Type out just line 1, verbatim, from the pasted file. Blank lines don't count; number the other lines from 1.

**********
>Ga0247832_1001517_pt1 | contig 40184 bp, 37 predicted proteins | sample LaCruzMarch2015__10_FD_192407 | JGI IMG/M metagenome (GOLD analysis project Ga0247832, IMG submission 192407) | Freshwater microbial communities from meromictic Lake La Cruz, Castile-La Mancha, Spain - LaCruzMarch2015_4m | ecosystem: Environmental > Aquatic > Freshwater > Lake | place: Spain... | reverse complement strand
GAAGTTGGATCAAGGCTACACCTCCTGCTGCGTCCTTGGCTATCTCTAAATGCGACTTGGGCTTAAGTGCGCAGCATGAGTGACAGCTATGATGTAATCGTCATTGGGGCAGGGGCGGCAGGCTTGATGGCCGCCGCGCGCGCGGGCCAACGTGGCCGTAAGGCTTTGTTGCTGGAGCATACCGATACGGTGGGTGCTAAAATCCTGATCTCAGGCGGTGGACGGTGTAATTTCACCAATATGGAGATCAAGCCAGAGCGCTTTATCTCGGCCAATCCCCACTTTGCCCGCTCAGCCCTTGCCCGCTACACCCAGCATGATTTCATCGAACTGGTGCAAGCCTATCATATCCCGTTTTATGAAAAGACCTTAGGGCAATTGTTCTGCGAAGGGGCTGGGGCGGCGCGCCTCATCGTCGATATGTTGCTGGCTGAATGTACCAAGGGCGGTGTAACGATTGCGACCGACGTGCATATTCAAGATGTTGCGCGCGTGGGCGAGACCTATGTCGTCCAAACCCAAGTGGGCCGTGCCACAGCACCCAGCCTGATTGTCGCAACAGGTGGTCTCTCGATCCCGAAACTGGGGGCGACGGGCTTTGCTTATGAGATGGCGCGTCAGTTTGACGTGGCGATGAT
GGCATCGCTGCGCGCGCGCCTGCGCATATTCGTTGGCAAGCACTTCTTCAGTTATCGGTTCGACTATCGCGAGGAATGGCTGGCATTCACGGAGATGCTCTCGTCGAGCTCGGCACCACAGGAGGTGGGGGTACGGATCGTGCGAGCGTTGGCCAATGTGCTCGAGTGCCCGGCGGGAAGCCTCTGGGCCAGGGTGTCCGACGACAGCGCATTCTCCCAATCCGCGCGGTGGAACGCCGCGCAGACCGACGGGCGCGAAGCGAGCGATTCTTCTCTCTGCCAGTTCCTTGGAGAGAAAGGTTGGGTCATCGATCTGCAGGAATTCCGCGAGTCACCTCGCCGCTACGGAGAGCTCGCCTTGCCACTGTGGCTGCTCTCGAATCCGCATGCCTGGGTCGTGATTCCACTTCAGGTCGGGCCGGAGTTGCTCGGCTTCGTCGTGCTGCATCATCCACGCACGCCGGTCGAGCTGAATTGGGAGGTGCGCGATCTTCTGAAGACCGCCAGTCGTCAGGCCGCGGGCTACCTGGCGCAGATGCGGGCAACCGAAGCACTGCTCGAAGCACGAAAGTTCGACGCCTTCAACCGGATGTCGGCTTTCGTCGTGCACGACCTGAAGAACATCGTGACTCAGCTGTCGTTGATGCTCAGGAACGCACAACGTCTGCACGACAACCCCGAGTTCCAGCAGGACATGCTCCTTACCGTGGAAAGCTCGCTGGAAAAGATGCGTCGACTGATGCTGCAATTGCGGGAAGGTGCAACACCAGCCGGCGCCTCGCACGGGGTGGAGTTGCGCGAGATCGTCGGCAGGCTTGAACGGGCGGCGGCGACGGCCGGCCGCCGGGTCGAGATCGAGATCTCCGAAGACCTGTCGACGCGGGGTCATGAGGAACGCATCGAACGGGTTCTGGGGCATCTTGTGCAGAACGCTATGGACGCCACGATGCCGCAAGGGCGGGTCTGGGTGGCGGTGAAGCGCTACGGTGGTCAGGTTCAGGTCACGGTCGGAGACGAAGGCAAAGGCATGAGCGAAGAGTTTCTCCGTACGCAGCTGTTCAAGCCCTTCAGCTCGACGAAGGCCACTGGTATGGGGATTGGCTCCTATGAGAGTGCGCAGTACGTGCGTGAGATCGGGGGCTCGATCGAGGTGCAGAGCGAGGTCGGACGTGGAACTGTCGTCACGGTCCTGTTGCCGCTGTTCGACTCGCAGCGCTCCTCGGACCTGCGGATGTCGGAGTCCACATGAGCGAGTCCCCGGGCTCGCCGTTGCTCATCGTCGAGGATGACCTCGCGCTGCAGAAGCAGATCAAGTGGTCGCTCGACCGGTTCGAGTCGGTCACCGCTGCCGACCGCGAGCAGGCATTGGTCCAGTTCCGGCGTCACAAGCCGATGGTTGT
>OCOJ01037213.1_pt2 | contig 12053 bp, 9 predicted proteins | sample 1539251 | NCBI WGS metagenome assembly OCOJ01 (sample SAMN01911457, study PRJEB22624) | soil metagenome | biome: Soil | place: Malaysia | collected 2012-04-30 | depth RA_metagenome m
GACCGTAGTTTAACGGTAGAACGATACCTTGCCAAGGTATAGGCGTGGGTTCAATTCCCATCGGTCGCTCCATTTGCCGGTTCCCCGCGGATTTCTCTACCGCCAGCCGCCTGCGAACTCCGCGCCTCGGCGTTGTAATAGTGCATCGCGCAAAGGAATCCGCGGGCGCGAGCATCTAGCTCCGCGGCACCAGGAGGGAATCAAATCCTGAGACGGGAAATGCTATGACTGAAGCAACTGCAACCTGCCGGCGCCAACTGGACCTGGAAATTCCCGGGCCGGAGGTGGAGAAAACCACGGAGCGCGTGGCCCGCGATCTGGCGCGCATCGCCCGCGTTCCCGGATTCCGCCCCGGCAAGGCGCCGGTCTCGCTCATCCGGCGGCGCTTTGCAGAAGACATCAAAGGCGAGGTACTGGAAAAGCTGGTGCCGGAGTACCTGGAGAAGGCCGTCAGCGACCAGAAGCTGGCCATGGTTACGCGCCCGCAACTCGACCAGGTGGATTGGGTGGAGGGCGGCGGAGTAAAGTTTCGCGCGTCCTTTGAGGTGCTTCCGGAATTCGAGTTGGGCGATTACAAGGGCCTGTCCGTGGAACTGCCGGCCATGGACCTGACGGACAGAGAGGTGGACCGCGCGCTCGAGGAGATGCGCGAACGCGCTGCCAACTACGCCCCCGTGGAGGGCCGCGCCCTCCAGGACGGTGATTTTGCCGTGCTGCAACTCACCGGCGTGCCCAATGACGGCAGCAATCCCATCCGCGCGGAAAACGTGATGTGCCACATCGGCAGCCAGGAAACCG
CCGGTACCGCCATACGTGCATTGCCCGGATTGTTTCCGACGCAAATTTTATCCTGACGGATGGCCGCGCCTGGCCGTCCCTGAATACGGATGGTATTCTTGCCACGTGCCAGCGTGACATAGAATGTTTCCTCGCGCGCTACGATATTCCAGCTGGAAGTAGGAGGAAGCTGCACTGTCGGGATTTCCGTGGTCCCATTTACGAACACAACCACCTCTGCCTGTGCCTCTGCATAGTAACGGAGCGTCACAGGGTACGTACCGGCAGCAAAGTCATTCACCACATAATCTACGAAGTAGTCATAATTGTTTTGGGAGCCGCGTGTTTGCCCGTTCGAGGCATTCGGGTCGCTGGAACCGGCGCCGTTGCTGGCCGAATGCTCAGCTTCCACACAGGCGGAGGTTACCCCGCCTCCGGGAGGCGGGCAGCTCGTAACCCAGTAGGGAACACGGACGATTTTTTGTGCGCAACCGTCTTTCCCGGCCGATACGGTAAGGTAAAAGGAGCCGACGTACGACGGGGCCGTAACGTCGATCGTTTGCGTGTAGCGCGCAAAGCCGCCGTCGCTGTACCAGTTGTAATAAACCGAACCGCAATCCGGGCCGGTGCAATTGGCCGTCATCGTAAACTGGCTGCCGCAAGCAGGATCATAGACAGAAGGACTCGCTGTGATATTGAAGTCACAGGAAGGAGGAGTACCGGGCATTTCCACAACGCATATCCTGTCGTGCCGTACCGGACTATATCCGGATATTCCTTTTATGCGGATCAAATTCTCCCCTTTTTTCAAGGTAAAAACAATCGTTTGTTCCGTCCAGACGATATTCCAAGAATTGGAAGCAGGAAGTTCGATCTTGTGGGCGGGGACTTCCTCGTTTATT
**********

>Ga0247832_1001517_pt1 | contig 40184 bp, 37 predicted proteins | sample LaCruzMarch2015__10_FD_192407 | JGI IMG/M metagenome (GOLD analysis project Ga0247832, IMG submission 192407) | Freshwater microbial communities from meromictic Lake La Cruz, Castile-La Mancha, Spain - LaCruzMarch2015_4m | ecosystem: Environmental > Aquatic > Freshwater > Lake | place: Spain... | reverse complement strand